In Writing a Mission and Vision Statement (Part 1), I made progress with the writing of my mission statement.
The Mission Statements and Vision Statements article suggests that to “create your mission statement, first identify your organization’s “winning idea”. This is the idea or approach that will make your organization stand out from its competitors, and is the reason that customers will come to you and not your competitors (see tip below).”
I have further identified my organization as the homestead that I will be creating on the land that is known as York Meadow Farm. This homestead has been named and will be referred to as the Primal Gnomestead. The “winning idea” that Mind Tools suggests we identify is as follows: To become a leader in the self-reliance and sustainability movement in Northeast Ohio (by freely sharing knowledge gained by the implementation of permaculture design principles into my future homestead.) In part 1, we followed the steps outlined in the article and refined that winning idea into what has become the mission statement of the Primal Gnomestead. The “winning idea” seemed like a great start, but I decided to refine my mission statement into a single sentence.
To begin learning the skill set necessary to lead a more self-reliant, independent and sustainable lifestyle.
As previously stated in Part 1…I’m actually satisfied with this statement. It is brief and to the point. While the original example we looked at had “measurables” such as time frames (24 hours) and targets (98% customer satisfaction) which we identified earlier…the reality is that I think for the purposes of MY vision statement, I need to keep it a little more simple. While I think that time frames and targets are important…I can always come back and refine this statement at a later date.
Next…I will focus on the creation of a Vision Statement.
Vision Statement Creation
- Once you’ve created your mission statement, move on to create your vision statement:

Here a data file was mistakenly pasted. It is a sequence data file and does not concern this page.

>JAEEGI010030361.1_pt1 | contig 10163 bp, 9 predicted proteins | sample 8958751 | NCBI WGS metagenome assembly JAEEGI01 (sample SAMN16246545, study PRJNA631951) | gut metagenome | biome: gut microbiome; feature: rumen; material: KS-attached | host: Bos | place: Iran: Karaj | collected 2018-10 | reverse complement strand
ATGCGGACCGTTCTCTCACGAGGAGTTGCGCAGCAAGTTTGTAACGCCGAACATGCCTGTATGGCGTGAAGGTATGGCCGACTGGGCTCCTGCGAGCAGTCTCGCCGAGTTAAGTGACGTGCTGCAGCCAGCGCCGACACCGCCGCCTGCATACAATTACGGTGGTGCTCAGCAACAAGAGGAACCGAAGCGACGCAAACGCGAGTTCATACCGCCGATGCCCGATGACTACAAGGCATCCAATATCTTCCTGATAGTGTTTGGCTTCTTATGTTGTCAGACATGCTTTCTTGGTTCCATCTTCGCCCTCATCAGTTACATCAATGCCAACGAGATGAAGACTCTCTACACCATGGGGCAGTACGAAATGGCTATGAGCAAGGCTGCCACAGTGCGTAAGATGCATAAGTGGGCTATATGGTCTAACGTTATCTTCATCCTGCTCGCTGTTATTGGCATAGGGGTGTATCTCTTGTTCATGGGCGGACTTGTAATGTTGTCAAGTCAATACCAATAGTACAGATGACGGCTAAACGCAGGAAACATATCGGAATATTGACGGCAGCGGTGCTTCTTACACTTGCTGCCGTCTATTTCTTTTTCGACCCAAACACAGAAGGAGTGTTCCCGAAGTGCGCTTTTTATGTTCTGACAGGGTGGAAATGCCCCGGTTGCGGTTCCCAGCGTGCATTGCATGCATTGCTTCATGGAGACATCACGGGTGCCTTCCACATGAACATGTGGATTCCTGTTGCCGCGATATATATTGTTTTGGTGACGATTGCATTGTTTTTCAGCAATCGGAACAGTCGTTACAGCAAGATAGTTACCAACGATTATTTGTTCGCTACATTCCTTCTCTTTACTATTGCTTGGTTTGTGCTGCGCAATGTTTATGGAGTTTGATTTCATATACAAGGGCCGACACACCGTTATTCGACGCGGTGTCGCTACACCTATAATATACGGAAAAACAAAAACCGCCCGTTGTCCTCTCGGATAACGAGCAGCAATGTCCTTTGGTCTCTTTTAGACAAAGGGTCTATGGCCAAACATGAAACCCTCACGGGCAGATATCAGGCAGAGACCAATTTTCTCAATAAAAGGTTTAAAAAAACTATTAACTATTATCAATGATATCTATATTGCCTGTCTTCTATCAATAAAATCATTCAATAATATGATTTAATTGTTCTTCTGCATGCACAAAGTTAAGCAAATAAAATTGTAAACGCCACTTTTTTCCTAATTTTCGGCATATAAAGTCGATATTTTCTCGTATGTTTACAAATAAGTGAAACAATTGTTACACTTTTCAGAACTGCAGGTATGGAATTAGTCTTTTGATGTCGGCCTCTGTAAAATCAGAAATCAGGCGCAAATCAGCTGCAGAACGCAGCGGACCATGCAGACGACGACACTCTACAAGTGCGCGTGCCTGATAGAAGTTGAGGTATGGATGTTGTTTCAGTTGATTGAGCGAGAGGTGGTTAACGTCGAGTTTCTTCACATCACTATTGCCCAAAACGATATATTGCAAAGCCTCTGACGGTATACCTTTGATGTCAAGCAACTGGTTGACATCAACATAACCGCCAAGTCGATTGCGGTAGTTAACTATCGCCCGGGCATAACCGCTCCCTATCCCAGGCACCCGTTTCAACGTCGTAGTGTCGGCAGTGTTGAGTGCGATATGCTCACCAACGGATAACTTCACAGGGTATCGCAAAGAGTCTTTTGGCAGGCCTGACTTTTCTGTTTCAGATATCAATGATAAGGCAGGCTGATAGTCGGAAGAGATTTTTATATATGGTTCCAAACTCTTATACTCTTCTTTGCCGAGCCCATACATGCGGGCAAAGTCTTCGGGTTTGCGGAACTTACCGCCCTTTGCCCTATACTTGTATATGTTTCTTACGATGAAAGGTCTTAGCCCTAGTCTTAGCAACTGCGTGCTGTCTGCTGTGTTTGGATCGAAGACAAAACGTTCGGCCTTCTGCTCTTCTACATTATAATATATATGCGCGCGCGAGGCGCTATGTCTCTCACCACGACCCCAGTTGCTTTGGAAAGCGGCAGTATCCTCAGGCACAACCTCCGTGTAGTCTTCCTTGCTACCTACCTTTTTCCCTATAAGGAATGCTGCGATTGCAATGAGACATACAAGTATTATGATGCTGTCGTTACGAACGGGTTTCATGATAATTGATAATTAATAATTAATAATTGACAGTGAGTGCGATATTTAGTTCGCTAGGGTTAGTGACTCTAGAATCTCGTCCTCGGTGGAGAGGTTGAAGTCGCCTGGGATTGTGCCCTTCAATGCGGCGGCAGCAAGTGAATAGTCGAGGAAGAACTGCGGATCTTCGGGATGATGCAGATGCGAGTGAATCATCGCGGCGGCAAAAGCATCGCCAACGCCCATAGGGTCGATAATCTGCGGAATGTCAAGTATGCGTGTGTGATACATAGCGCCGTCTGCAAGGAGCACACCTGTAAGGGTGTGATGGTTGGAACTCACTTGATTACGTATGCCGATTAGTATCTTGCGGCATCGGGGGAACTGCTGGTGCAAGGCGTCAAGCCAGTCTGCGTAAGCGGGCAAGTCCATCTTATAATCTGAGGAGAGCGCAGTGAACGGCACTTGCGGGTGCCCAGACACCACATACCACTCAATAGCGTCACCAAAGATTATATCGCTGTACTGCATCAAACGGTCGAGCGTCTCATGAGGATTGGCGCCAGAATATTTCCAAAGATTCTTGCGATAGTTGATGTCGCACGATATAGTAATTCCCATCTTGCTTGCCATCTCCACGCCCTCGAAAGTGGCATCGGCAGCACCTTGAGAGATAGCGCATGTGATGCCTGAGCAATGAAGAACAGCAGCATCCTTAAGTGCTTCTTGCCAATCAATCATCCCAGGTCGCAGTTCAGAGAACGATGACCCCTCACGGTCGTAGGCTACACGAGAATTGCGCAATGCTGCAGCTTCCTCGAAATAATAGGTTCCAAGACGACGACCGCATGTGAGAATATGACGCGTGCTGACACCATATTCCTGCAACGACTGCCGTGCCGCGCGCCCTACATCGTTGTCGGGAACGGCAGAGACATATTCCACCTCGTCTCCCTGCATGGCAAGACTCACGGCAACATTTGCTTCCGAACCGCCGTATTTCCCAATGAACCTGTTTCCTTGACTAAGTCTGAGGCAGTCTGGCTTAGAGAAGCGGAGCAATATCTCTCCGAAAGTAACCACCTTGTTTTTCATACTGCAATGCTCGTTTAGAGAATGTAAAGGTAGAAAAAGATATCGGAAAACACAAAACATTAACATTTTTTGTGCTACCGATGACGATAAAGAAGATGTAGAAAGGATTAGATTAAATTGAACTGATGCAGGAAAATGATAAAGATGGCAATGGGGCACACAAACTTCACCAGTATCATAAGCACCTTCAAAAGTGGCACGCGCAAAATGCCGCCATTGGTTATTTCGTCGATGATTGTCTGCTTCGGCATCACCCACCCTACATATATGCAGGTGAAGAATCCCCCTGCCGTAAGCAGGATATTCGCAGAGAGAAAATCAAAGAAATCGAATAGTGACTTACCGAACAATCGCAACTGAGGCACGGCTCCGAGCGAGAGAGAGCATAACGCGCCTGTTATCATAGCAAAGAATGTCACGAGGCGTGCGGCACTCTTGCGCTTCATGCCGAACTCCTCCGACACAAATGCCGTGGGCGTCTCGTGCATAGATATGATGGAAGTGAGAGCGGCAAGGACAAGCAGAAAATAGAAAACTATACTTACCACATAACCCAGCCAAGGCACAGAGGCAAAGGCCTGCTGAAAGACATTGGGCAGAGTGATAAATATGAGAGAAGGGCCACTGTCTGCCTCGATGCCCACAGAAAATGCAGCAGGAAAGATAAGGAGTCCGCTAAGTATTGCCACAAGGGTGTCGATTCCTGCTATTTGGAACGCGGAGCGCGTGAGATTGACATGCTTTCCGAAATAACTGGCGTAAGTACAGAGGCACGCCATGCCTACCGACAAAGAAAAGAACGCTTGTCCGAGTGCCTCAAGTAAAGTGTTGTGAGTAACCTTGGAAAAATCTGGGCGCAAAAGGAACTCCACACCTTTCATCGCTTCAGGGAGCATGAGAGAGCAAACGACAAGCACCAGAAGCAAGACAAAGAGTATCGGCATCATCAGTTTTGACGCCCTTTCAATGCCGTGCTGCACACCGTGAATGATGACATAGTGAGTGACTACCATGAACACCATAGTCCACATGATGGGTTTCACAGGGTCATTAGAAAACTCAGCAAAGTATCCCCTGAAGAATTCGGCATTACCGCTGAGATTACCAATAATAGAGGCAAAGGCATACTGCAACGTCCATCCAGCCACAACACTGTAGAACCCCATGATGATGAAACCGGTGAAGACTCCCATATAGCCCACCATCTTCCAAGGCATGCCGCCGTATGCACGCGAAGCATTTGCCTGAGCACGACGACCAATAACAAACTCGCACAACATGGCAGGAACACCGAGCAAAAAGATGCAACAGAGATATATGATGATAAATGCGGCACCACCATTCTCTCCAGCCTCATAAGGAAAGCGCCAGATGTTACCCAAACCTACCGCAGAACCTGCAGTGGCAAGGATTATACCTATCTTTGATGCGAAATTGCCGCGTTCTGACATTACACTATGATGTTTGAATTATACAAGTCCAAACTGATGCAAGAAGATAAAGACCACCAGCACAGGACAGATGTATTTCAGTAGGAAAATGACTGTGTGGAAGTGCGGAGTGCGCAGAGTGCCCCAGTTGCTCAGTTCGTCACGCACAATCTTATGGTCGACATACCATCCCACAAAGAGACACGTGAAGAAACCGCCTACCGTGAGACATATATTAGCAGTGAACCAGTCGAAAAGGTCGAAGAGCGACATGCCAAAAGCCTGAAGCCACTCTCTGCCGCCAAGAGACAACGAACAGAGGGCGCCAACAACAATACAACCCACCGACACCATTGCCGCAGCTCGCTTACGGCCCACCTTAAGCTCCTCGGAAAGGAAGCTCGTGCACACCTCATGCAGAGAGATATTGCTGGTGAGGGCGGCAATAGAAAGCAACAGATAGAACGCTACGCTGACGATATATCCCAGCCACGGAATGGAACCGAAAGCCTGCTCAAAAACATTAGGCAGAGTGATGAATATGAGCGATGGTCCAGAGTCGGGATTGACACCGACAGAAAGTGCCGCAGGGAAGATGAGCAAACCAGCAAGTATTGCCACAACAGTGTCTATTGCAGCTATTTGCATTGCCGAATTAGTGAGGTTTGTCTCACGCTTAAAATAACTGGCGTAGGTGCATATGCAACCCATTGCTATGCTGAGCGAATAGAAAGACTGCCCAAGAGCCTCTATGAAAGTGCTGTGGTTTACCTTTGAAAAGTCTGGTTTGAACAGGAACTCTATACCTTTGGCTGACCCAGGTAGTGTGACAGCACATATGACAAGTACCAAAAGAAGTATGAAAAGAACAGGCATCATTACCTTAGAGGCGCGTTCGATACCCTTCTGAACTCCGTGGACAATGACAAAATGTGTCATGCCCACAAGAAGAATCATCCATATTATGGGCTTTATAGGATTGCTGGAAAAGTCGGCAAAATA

- First identify your organization’s mission. Then uncover the real, human value in that mission.
- Next, identify what you, your customers and other stakeholders will value most about how your organization will achieve this mission. Distill these into the values that your organization has or should have.
- Combine your mission and values, and polish the words until you have a vision statement inspiring enough to energize and motivate people inside and outside your organization.
- Using the example mission statement developed for Farm Fresh Produce, the owner examines what she, her customers and her employees value about her mission.
- The four most important things she identifies are: freshness, healthiness, tastiness and “local-ness” of the produce. Here’s the Vision Statement she creates and shares with employees, customers and farmers alike:
“We help the families of Main Town live happier and healthier lives by providing the freshest, tastiest and most nutritious local produce: From local farms to your table in under 24 hours.”
Last time around, this was the point that I left off writing and today, this is the point where I pick it up. In order to feel like I’m taking the “right” approach to this homestead and the methodology behind carrying out my dream, I feel like I want to break this down and put a lot of thought and effort into what I’m doing. Hell – I am engaging in a major lifestyle change with this process. I’ve spent the bulk of my life making decisions without fully engaging. It is time to change behavior. Since I’ve created my mission statement, it’s time to “uncover the real, human value in that mission.”
What is the real, human value in that mission? This is simple! the real, human value of my mission is precisely the “winning idea” of the Primal Gnomestead. The real, human value is freely sharing the knowledge that I gain throughout this journey. My objective with this entire homestead is to live a life that is more self-reliant and sustainable. I believe that if we all take steps to do this in our lives, we restore the American ideal and begin repairing our broken country. I feel incredibly passionate about this…and my passion is the “real, human value” that is mentioned in the article I reference.
The article suggests that we “identify what you, your customers and other stakeholders will value most about how your organization will achieve this mission. Distill these into the values that your organization has or should have.” It’s important to fully understand this statement…we are identifying what we will value most about HOW we will achieve our mission of “…learning the skill set necessary to lead a more self-reliant, independent and sustainable lifestyle.”
The way I’m understanding the instructions provided is that the manner in which we carry out the achievement of the objective is an important aspect of determining specifically what our vision statement is. More on this next time around…